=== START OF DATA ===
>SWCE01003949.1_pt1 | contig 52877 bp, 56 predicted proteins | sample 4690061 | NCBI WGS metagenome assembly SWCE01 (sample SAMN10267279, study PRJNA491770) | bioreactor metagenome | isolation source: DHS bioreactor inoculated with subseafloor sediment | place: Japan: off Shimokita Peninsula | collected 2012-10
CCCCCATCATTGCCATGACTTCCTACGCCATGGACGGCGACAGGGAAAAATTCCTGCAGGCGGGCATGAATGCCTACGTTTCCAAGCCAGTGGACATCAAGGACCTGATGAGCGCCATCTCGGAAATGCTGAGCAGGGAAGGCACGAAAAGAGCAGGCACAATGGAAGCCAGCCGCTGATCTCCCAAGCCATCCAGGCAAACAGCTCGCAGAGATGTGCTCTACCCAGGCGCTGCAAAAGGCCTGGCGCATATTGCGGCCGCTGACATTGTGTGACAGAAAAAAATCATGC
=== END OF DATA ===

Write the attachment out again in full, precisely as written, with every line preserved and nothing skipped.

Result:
>SWCE01003949.1_pt1 | contig 52877 bp, 56 predicted proteins | sample 4690061 | NCBI WGS metagenome assembly SWCE01 (sample SAMN10267279, study PRJNA491770) | bioreactor metagenome | isolation source: DHS bioreactor inoculated with subseafloor sediment | place: Japan: off Shimokita Peninsula | collected 2012-10
CCCCCATCATTGCCATGACTTCCTACGCCATGGACGGCGACAGGGAAAAATTCCTGCAGGCGGGCATGAATGCCTACGTTTCCAAGCCAGTGGACATCAAGGACCTGATGAGCGCCATCTCGGAAATGCTGAGCAGGGAAGGCACGAAAAGAGCAGGCACAATGGAAGCCAGCCGCTGATCTCCCAAGCCATCCAGGCAAACAGCTCGCAGAGATGTGCTCTACCCAGGCGCTGCAAAAGGCCTGGCGCATATTGCGGCCGCTGACATTGTGTGACAGAAAAAAATCATGC